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A trio grows in Elkhart, Indiana, home of the new jazz label, Beezwax. A strong trio, with a softer, subtler approach to contemporary, smooth jazz. The best actors know where to place pauses in their speeches. So too do the best jazz combos. Every second of Franklin/Clover/Seales' Three Worlds is like a whispered conversation of music, three-way, but in total unity. ‘New Stories’ is one of the best examples of unhurried, dialogue music, though thoroughly instrumental. Seales’ spirited piano work never threatens by eclipsing the others; neither is it technically too bright or ever at variance with its collaborators. Each of the six tunes, save the last radio-airplay-length ‘Norwegian Eyes,’ are epic, planned jams that are intimate enough for the microphone or a small room of poets. As ‘Sweet Lorraine’ admits, the playing is detailed and careful, as if we the listeners have stumbled into the 2nd session after a heated set with all the club lights on full. To begin with such an ambling cool down is not only different, but exceptionally At Ease, to let the mind grow dark with the house lights. Nothing spectacular is achieved here, unless you count relaxation of the soul, and yet another obvious reason why there’s little more needed than a 3-handed game. Ever.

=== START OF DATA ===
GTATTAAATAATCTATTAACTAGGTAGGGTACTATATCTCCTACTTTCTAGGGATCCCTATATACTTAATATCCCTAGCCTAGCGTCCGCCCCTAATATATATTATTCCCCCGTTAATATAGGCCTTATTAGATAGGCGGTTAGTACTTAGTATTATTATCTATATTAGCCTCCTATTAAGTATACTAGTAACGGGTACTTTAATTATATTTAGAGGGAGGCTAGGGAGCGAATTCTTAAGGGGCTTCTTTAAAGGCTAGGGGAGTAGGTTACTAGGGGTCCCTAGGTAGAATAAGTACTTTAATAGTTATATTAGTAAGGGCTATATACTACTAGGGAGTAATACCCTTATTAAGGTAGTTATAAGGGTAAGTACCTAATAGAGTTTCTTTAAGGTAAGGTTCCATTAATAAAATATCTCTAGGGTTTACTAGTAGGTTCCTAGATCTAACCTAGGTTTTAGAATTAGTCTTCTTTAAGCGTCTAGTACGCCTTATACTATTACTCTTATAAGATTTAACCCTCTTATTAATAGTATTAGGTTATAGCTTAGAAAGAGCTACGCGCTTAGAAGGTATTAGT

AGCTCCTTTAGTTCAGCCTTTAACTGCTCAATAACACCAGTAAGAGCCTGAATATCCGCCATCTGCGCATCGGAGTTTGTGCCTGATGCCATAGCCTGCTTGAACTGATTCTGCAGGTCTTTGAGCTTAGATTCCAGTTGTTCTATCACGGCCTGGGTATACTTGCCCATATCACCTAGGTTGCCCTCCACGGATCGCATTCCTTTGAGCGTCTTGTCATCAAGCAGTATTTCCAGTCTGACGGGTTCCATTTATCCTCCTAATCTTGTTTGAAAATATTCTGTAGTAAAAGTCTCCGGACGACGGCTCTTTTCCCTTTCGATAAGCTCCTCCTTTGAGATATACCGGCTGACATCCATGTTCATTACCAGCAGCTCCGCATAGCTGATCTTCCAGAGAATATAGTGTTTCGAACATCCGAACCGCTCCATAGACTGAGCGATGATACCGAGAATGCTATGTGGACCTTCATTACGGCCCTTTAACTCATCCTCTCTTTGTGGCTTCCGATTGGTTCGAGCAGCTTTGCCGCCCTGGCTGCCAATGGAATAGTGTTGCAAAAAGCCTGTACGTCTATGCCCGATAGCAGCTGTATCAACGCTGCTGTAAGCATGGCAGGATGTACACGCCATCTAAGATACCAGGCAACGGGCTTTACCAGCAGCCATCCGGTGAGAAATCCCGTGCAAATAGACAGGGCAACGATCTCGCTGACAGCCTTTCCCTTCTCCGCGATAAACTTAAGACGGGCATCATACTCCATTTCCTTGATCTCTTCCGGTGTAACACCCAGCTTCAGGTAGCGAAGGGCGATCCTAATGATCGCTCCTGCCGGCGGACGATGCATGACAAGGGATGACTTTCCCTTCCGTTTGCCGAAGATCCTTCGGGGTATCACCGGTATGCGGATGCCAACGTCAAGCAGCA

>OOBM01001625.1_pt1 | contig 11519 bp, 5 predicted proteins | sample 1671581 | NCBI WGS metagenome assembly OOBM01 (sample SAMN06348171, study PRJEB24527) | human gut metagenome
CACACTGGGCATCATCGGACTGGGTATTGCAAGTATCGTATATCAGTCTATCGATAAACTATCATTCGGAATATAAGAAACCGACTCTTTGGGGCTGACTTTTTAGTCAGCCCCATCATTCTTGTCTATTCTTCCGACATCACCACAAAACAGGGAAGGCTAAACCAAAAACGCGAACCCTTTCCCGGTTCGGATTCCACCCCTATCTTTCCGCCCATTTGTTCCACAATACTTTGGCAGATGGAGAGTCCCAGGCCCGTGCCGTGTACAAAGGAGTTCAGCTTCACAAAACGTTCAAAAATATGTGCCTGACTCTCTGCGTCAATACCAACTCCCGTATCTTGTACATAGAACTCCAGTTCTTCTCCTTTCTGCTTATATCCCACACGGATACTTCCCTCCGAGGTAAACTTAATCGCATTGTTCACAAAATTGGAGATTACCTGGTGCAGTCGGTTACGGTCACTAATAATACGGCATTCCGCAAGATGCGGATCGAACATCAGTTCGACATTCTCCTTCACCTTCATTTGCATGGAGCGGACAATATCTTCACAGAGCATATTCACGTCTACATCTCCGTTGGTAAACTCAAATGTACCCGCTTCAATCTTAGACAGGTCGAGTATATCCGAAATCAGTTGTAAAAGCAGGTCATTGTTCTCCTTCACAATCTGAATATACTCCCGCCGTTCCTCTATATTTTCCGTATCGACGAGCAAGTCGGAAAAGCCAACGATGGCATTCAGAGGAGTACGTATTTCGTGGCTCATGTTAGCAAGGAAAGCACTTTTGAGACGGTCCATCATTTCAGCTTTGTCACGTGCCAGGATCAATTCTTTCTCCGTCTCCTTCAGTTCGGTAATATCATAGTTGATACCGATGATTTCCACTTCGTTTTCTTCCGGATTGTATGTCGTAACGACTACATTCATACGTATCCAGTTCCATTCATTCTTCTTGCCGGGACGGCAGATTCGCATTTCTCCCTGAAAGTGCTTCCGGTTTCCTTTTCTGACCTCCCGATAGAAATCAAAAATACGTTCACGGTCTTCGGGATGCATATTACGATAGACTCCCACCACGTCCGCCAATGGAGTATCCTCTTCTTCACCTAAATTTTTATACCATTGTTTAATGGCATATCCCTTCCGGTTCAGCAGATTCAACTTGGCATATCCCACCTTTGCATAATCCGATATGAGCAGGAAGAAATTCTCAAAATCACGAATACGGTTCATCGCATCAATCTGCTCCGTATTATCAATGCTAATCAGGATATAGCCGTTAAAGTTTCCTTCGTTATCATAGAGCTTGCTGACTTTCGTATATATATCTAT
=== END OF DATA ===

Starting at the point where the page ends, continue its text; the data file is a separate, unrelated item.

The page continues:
Track Listing: Sweet Lorraine, Serenade to a Cuckoo, Mr. BoJangles, New Stories, Righteous Path, Norwegian Eyes
Personnel: Steve Clover - drums, Marc Seales - piano, Henry Franklin - bass
I love jazz because my father shard it with me. I was first exposed to jazz as a kid with Eddie Condon records. I met Warren Covington when I was in College and he was leading the Tommy Dorsey Band. I sat in, and very soon after that began singing with a Big Band in Cleveland
I love jazz because my father shard it with me. I was first exposed to jazz as a kid with Eddie Condon records. I met Warren Covington when I was in College and he was leading the Tommy Dorsey Band. I sat in, and very soon after that began singing with a Big Band in Cleveland. The best show I ever attended was Earl Hines when I was in middle school. My Dad took me. The first jazz record I bought was a Dinah Washington LP. My advice to new listeners is to find artists and composers that are not mainstream. Go outside the box. Please don't just purchase what they are pushing on iTunes.